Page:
Agincourt and Individual Honor
During the lead up of the famous Battle of Agincourt, the English troops are rattled about being outnumbered by the heavily armored French forces. Henry brilliantly uses honor to turn these concerns into a rallying cry. He welcomes this development for those on the battlefield: “The fewer men, the greater share of honor.” In his Saint Crispin’s Day speech, he expands upon this position by claiming that those who were not present for the battle that day would be missing out something truly glorious and historic:
But if it be a sin to covet honor,
I am the most offending soul alive.
No, faith, my coz, wish not a man from England.
God’s peace! I would not lose so great an honor
As one man more methinks would from share from me
For the best hope I have. O, do not wish one more!
One can gather that Henry is suggesting that there is a finite amount of honor to garner on such an occasion.
Henry’s famous verses from the Saint Crispin’s Day speech demonstrate yet another evolution in making appeals to honor:
We few, we happy few, we band of brothers;
For he today that sheds this blood with me
Shall be my brother; be he ne’er so vile,
This day shall gentle his condition.
This speech, like the one at Harfleur, is notable as much for what is said as for what is not said. This speech emphasizes the importance of individual glory, pride, and honor for having the chance to be in battle that day for the English. Once more, this speech omits the legal and religious justifications for war. However, Henry goes even further, making little reference to the nationalistic fervor from Harfleur; the only references to England appear in the form of describing how non-combatant Englishmen will be missing out. What is left is an egalitarian appeal, suggesting individual honor is the chief motivation for victory.
The behavior of the French forces at Agincourt can also be explained in terms of honor. The role honor plays in war helps to explain why individuals go to battle with one another. Honor explains why people fight for reasons other than self-interest alone. The battle of Agincourt for instance, featured the French forces knowing full well that they would be defeated, but still the French nobleman Bourbon ordered his remaining troops to charge one more time into the English forces rather than retreat:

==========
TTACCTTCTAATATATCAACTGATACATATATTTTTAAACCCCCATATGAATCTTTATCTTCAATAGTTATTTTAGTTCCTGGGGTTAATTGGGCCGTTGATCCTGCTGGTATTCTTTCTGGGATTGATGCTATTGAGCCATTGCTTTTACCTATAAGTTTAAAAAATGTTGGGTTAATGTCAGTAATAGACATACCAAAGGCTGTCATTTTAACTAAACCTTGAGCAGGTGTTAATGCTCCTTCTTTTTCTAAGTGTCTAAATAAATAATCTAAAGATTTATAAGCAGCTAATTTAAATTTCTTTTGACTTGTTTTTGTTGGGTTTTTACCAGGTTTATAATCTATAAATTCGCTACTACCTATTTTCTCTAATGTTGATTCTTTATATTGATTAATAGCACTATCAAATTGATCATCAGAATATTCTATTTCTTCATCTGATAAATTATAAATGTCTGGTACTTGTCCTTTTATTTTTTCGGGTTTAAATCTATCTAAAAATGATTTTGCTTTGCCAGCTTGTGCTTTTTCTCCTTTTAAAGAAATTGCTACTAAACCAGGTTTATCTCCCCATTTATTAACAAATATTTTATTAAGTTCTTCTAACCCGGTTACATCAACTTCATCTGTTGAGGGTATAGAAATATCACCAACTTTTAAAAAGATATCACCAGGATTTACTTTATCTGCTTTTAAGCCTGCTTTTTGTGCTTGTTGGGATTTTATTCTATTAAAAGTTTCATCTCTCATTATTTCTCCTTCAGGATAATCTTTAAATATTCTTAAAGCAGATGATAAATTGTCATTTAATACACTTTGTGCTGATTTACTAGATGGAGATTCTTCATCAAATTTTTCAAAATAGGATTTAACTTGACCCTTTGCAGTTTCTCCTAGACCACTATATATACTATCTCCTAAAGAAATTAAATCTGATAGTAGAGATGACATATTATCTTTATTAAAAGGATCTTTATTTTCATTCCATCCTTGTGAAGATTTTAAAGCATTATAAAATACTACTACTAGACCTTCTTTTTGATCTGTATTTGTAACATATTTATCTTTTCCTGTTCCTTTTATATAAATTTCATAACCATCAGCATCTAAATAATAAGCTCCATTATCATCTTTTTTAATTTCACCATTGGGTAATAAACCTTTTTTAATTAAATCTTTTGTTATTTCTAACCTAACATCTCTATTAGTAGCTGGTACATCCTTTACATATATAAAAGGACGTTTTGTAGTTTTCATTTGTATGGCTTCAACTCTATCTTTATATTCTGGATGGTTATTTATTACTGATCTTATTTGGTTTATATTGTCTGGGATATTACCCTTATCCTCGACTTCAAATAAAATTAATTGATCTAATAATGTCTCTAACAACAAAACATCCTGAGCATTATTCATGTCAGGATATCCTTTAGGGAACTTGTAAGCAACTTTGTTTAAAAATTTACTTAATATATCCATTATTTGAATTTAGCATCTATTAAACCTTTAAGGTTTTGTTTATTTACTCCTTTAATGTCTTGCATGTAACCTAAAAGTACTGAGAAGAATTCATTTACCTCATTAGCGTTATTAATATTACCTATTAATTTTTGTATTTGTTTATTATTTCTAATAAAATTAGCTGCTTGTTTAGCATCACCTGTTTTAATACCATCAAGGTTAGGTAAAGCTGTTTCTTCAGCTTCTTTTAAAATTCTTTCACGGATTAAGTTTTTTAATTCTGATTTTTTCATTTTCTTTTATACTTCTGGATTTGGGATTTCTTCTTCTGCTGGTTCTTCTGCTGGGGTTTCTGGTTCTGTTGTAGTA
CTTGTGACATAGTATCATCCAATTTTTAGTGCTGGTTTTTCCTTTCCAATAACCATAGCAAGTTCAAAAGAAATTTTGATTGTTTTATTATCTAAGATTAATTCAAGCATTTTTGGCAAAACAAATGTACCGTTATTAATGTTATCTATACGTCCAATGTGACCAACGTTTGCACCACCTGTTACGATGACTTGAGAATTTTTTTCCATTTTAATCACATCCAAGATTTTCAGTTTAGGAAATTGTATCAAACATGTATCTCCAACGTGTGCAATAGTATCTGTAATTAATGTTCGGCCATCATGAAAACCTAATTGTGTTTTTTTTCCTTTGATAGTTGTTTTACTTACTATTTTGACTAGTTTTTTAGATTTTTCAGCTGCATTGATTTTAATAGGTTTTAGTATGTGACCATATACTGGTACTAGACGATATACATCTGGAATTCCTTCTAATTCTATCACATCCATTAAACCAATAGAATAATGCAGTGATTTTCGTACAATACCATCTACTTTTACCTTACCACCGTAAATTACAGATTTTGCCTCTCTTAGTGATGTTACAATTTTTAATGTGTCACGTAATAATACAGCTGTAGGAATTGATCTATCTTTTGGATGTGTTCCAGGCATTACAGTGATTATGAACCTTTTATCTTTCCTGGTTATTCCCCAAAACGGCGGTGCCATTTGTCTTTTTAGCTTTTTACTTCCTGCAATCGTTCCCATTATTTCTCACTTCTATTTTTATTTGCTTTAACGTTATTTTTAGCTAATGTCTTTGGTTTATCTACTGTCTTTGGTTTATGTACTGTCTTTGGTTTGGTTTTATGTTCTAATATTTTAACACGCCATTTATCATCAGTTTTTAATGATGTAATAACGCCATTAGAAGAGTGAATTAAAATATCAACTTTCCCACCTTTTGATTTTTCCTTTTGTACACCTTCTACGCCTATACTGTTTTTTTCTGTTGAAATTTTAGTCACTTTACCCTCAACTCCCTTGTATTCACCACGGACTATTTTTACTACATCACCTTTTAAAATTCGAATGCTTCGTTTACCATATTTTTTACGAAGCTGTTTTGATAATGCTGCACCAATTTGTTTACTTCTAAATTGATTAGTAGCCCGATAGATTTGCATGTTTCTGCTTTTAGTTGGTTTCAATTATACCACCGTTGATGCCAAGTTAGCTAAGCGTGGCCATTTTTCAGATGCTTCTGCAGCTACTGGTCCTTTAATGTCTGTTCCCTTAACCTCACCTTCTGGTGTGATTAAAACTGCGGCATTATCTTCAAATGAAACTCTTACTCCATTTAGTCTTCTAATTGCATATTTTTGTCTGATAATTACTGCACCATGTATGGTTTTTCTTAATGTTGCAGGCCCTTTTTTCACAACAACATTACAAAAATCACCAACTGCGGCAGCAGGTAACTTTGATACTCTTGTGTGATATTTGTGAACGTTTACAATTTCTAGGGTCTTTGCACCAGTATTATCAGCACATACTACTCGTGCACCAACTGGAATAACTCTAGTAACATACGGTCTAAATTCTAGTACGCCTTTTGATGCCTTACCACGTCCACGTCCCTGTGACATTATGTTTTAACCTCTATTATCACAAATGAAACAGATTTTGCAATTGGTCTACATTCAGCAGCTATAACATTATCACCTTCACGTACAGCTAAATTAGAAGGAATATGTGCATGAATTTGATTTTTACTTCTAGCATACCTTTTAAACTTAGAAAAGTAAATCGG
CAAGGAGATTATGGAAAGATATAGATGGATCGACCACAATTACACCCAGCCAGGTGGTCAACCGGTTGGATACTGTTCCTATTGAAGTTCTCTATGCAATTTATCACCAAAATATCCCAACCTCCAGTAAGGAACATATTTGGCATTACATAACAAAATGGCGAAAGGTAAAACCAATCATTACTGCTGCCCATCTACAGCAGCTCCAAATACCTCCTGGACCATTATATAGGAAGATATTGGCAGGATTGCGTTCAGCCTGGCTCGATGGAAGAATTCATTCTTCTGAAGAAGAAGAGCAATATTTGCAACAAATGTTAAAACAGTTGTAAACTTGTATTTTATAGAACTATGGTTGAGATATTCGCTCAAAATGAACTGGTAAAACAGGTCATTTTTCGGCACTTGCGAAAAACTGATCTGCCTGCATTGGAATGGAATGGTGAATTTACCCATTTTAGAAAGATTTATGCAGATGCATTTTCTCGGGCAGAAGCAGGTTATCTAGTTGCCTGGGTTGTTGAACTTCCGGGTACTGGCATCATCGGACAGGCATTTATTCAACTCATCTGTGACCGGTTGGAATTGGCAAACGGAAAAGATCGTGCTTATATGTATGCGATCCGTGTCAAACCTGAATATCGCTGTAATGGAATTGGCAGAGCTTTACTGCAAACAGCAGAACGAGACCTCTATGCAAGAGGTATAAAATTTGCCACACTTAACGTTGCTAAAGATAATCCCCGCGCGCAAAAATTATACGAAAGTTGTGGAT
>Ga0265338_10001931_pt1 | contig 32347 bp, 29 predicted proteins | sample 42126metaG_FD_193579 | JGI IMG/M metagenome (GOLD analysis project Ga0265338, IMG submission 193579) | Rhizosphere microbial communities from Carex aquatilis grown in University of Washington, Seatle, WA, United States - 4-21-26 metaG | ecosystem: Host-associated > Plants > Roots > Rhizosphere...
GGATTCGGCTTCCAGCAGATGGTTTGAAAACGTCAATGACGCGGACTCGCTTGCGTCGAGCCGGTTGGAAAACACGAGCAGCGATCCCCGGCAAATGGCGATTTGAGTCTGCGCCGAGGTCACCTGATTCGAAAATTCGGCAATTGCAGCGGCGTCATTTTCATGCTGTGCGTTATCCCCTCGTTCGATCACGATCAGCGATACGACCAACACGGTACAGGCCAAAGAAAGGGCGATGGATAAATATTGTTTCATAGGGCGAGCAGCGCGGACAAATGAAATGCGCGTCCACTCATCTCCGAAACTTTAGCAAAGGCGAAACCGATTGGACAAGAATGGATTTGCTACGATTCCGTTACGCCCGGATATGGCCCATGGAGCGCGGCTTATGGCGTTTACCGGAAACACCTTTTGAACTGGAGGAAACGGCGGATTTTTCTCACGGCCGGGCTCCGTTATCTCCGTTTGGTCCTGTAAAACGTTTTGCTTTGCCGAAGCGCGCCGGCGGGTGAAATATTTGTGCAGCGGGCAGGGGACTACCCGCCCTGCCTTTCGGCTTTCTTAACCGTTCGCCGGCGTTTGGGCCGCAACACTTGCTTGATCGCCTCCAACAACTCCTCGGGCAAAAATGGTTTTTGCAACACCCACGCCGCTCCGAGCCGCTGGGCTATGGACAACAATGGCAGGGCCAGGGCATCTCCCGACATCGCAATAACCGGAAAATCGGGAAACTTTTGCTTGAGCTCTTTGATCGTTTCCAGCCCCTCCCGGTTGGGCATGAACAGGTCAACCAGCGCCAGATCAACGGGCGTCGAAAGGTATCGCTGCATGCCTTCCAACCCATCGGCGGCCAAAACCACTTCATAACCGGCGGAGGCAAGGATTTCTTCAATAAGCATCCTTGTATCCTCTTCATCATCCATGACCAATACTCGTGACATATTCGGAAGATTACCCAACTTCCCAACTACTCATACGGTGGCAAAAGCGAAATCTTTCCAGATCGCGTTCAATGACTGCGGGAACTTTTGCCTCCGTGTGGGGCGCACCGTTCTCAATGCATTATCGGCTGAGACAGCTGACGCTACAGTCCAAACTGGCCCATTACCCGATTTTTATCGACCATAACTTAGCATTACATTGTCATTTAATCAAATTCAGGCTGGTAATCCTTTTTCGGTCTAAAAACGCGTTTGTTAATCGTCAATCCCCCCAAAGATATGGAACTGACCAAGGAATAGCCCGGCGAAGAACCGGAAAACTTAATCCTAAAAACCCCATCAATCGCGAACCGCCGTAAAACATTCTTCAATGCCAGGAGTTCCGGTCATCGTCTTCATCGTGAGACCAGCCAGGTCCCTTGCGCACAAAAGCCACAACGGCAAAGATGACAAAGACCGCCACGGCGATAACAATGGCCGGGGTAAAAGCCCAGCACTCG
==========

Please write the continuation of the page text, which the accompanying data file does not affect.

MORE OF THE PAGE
Let us die in honor. Once more back again!
And he that will not follow Bourbon now,
Let him go hence, and with his cap in hand
Like a base pander hold the chamber door
Whilst by a slave, no gentler than my dog
Let life be short, else shame will be too long.
These words (and actions) can be rationalized in terms of pride and honor. For Bourbon, anything other than charging into certain death at this point would be a shameful act.
This paper used textual evidence from Henry V to illustrate that monarchies are especially prone to championing the importance of honor. The nature of regime politics necessarily grapples with evaluating those individuals whose behavior reinforces the most admirable qualities the regime attempts to foster:
The character, or tone, of a society depends on what the society regards as most respectable or most worthy of admiration. But by regarding certain habits or attitudes as most respectable, a society admits the superiority, the superior dignity, of those human beings who most perfectly embody the habits or attitudes in question. That is to say, every society regards a specific human type (or a specific mixture of human types) as authoritative.